kinetoscope


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ki·ne·to·scope

(ki-nē'to-skōp),
An apparatus for taking serial photographs to record movement.
[kineto- + G. skopeō, to examine]
Farlex Partner Medical Dictionary © Farlex 2012
References in periodicals archive ?
The Exploding Kinetoscope: "Secret Test!: A Serious Man (2009)" (Oct 29, 2009) http://explodingkinetoscope.blogspot.com/2009/10/secret-test-serious-man-2009.html [Retrieved 26 May, 2015].
We might also note that this glimpse into the inner workings of the factory-belt machine replicates the emphasis of the early advertisements for Edison's Kinetoscope and Vitascopc in the United States and for Lumiere's Cinematographe in France, thus subordinating the content or effect of film "to the performance of the apparatus and the display of its magic" (James 1988, 7).
The early actualites [early, short non-fiction films] that were shown in small shops around America when movies were still taking off in the kinetoscope form--a lot of those films were attractive to people because they showed them reality in ways that they had never experienced it before.
Freer's active temperament will find full scope in his new venture, for he intends to equip himself with the latest and most scientific method of advertising the country of his adoption by the kinetoscope and living pictures of prairie life ...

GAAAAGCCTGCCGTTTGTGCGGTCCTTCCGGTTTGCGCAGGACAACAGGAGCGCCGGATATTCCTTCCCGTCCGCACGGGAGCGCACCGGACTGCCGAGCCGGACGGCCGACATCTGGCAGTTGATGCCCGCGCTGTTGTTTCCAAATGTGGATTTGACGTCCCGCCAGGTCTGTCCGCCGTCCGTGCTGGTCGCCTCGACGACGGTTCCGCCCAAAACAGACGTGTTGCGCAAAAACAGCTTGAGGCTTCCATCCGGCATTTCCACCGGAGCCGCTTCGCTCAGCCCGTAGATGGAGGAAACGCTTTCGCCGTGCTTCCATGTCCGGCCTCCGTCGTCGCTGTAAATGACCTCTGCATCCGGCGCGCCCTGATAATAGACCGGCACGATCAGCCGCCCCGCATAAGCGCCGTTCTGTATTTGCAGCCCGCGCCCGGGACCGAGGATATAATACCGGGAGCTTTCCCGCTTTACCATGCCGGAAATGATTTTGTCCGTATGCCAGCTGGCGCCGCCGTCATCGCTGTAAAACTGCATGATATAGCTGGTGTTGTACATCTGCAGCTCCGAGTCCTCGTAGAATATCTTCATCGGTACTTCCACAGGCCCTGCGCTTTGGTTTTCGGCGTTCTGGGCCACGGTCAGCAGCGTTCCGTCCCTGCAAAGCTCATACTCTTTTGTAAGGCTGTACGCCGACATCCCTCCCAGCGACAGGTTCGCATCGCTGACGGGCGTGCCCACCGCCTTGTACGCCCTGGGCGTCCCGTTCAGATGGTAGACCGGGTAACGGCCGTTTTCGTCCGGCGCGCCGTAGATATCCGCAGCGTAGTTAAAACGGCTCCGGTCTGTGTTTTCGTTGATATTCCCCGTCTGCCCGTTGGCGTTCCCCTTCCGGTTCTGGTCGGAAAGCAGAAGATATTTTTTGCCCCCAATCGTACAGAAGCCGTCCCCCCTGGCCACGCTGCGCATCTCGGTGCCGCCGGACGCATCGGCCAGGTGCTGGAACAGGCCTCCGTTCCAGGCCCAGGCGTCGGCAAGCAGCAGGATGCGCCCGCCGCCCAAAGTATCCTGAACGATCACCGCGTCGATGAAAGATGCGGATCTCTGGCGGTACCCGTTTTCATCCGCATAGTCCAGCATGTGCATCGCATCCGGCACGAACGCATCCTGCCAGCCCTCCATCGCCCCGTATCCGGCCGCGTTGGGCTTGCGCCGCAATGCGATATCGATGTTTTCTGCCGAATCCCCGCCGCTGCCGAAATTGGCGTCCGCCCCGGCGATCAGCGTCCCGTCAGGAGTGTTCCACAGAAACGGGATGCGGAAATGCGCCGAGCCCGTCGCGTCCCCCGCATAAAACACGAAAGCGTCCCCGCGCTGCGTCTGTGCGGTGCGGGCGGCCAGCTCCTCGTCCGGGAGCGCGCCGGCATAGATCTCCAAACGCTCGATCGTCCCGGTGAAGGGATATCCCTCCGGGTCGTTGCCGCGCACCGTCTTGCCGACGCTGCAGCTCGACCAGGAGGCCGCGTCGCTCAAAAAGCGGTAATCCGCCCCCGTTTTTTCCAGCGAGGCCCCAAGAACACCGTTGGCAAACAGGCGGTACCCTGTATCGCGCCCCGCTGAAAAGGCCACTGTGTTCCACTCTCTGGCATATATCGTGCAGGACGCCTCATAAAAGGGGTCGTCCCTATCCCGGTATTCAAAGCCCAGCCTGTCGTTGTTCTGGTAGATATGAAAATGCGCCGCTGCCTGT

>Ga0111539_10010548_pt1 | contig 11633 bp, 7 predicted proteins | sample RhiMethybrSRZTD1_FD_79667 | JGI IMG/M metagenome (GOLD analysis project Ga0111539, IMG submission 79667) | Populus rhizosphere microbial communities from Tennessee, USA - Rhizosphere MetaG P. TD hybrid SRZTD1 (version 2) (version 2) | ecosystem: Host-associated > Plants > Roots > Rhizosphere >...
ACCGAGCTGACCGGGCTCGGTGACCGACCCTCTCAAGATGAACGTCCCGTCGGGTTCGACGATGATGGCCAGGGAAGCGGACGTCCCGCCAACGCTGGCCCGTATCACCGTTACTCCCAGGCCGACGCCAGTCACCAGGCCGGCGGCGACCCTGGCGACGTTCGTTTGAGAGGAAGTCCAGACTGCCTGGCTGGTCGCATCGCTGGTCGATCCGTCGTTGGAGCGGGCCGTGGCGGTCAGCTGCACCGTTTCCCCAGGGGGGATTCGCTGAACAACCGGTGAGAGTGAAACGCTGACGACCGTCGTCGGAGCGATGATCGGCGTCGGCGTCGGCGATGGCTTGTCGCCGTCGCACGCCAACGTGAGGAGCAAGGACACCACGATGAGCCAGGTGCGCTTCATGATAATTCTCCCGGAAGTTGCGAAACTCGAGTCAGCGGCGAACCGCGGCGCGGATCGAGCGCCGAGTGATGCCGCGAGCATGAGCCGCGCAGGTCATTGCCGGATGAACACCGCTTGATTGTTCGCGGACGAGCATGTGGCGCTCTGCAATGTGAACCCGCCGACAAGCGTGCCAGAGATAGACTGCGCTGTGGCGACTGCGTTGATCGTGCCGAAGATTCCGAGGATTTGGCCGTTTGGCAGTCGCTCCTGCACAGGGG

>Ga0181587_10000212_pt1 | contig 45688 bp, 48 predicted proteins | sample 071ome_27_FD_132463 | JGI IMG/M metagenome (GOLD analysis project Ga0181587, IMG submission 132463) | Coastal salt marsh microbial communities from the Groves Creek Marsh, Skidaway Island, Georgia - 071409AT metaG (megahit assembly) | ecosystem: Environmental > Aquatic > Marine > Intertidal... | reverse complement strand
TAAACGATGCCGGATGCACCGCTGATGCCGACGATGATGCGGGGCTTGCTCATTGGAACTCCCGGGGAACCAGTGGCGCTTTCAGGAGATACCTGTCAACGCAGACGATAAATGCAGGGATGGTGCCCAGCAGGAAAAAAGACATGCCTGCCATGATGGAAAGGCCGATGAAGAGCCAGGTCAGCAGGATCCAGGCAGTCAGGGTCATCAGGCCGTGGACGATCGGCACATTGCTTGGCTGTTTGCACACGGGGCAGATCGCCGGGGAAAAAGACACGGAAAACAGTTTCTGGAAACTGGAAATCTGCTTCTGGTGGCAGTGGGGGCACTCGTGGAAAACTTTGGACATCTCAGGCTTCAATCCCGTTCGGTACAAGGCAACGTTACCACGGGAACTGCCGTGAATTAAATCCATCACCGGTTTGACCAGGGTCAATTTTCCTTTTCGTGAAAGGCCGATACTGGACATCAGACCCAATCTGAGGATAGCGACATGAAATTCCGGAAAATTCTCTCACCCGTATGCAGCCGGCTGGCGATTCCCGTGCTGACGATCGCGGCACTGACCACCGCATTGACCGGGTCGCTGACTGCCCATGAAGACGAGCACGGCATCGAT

In 1887, Thomas Edison patented an instrument called the Kinetoscope. That same year, Richard Sears moved to Chicago, hired watchmaker Alvah C.
Major exhibits being featured include one of the last 10 surviving first motion picture machine Kinetoscope invented by William Kennedy Laurie Dickson and Thomas Alva Edison and manufactured by Edison Manufacturing Company, US in 1894.
(74) The resulting "Kinetoscope" ran a strip of film with successive images nonstop through the projection device.
He also sees parallels between Norris's naturalist attention to everyday detail and the rise of photography and the kinetoscope, technologies allowing for objective snapshots and the analysis of modern reality via the mediating apparatus of the camera.Yet for all these aspects of his work, Norris, experiencing what Wutz calls "an anxiety of technological influence" (33), struggles at the same time with competing media of information storage: "Norris writes out of existence narrative's competitor, the 'bankrupt photographer' whose suite is inhabited by Trina and McTeague" (33).
The Pledge of Allegiance was written and the Columbus Day holiday established so that, in the words of President Harrison, citizens might "devote themselves to such exercises as may best express honor to the discoverer and their appreciation of the great achievements of the four completed centuries of American life." Visitors saw the moving pictures of Edison's Kinetoscope and heard music carried by cable from New York.
Spehr, where briefly in the history of cinema, a device with non-projected, individual viewings (the Kinetoscope) formed a crucial step in the development of projected cinema.
And then of course there are the angels of the early history of the cinema, like the one who appears to Amanda, and to us, thanks to a Kinetoscope (see fig.
Projectors advertised to educational institutions were given impressive high-tech aliases such as the Stereopticon, Balopticon, Delineascope, or Kinetoscope (see Figure 3).